Eating on the Wild Side 2021 (CHES)
This course is only for CHES practitioners.
One of the best books you will ever read on the science and practical advice increasing the phytonutrients in your diet from fruits and vegetables. Pearls of wisdom are listed under each fruit or vegetable. For example, canned artichoke heart are among the most nutritious vegetables in the supermarket, or tearing romaine lettuce the day before you use it doubles its antioxidant content, or cooked carrots have twice as much beta-carotene as raw carrots, or red cherry tomatoes have up to twelve times more lycopene than red beefsteak tomatoes.
Highly recommended reading for all who are health conscious. –Andrew Weil, MD
Only Michael Pollan would come close to her superbly researched work. –Bill Kurtis, TV Journalist
Choose between two versions:
15-hour Program I.D. #SS114228_EWS15 CHES 15 hours
25-hour Program I.D. #SS114228_EWS25 CHES 25 hours
7.1.2 Access accurate resources related to identified issues
7.2.2 Taylor messages to priority populations
7.3.1 Use techniques that empower individuals and communities to improve their health
Upon completion of this course, a person will be able to:
1. Discuss three ways wild grown varieties of fruits and vegetables are very different in nutritional content when compared to manselected or man-made varieties.
2. Identify four ways to better store and prepare fruits and vegetables currently available in the grocery store, to increase or maintain phytonutrient content.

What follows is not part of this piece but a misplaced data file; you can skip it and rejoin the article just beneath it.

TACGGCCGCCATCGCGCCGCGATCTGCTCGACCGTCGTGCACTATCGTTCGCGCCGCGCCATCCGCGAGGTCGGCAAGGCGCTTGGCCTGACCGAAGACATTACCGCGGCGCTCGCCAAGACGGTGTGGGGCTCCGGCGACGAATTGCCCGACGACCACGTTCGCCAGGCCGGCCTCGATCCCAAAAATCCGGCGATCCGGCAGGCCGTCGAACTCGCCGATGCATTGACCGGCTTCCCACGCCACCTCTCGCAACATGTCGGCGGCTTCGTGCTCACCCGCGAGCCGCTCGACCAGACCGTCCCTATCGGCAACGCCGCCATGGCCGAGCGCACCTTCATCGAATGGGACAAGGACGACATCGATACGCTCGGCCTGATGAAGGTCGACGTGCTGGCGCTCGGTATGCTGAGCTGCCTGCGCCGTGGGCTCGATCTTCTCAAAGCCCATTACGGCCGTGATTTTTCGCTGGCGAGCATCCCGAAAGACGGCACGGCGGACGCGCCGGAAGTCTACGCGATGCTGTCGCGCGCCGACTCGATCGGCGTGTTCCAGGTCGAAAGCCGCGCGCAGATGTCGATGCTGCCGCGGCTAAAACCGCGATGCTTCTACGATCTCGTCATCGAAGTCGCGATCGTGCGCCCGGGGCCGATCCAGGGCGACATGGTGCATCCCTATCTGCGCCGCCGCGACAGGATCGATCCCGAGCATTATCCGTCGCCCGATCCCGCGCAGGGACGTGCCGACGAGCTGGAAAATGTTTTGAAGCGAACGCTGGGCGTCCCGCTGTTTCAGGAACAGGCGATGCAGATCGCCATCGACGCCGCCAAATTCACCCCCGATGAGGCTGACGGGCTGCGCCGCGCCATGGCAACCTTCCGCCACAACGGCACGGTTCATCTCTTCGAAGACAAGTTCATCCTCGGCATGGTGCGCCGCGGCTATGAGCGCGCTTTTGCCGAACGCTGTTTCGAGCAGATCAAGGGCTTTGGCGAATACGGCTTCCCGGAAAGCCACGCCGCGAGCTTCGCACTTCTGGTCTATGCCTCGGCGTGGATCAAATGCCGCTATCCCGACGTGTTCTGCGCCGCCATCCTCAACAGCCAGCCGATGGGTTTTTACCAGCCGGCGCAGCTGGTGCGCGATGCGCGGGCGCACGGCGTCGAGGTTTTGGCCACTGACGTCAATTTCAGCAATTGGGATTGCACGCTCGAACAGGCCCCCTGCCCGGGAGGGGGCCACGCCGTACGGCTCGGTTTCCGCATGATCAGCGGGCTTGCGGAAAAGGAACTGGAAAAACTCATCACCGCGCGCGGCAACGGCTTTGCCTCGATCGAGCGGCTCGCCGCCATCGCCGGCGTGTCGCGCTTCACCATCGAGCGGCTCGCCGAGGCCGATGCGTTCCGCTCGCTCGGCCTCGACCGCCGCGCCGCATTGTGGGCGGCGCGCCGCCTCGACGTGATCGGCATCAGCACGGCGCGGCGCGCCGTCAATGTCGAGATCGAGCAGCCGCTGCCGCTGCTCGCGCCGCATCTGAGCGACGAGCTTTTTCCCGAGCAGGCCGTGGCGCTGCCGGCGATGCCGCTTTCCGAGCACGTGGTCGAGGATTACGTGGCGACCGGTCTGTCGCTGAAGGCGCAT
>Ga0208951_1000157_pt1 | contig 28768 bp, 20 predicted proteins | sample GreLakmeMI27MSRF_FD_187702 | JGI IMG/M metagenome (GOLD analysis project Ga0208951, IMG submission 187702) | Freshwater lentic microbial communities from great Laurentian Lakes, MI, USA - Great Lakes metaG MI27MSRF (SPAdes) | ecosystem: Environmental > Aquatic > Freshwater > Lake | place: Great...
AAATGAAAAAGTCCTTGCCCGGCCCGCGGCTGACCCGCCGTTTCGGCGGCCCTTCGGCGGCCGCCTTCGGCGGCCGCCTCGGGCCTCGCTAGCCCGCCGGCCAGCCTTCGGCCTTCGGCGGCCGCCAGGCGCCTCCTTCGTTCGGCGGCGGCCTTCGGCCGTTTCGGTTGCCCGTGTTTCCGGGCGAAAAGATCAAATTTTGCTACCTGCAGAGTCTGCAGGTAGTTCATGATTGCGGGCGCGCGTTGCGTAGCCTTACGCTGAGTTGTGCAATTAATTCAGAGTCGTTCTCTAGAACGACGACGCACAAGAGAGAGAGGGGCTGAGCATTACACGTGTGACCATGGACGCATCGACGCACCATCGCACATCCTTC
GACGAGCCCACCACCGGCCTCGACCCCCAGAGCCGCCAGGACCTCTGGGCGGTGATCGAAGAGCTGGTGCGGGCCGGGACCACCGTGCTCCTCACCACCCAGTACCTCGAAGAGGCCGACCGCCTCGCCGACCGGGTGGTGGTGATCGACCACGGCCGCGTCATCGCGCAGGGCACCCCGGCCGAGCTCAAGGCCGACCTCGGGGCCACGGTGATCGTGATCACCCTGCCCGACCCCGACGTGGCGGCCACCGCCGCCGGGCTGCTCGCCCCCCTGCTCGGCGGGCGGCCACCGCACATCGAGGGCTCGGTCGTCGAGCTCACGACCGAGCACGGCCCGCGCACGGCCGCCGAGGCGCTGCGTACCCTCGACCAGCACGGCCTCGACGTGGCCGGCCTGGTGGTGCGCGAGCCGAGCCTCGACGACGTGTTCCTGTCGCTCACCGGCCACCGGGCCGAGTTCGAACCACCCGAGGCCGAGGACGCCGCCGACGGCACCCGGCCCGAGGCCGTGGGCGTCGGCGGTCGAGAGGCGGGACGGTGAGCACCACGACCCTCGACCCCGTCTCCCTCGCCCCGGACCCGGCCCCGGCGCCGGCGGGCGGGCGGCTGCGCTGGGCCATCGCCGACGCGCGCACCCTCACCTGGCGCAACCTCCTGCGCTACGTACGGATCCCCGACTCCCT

3. Explain why the color of a fruit or vegetable or the location where it is grown on the plant or tree may make a difference in its nutritional content.
4. Identify the salad oil that increases the absorption of nutrients from salad greens.
5. List three medicinal benefits of alliums and name four vegetables in this category.
6. Name four nutrients found in white potatoes and explain how to prepare potatoes to greatly lower their glycemic level.
7. Review why the ripening process is so important to the nutritional value of most fruits and vegetables.
8. Discuss one benefit or detriment of each preparation method for retaining the nutritional value of fruits and vegetables: fresh and raw--only washed, boiled, grilled, steamed, microwaved, or pressure cooked.
9. Identify two most nutritious ways each to serve/prepare apples and berries.
10. Discuss one medicinal use of fresh cranberries and sour cherries.
11. Identify a fruit or vegetable that is an excellent source of: lycopene, naringin, beta-carotene, sodium nitrate, vitamin C, flavonoids, and antioxidants.
Why we chose this book
When a food or nutrition book comes along that is this highly regarded, I have to take a look. I was excited to see such a credible resource that explained and explored the nutritional changes that have taken place over the centuries, which species are still available or the closest relative, and comparisons of the readily available options in the local farmers’ markets or groceries. Beyond the innate nutritional content, the author takes us through the preparation and storage options that increase or destroy phytonutrients in the various fruits and vegetables—one method is not recommended for all.
About the author
Jo Robinson has authored or coauthored fourteen nonfiction books that have sold over two million copies. She is a health writer and food activist best known for her research on raising livestock on pasture instead of feedlots. With this book, she establishes her expertise in bringing the nutrient values of fruits and vegetables to the reader.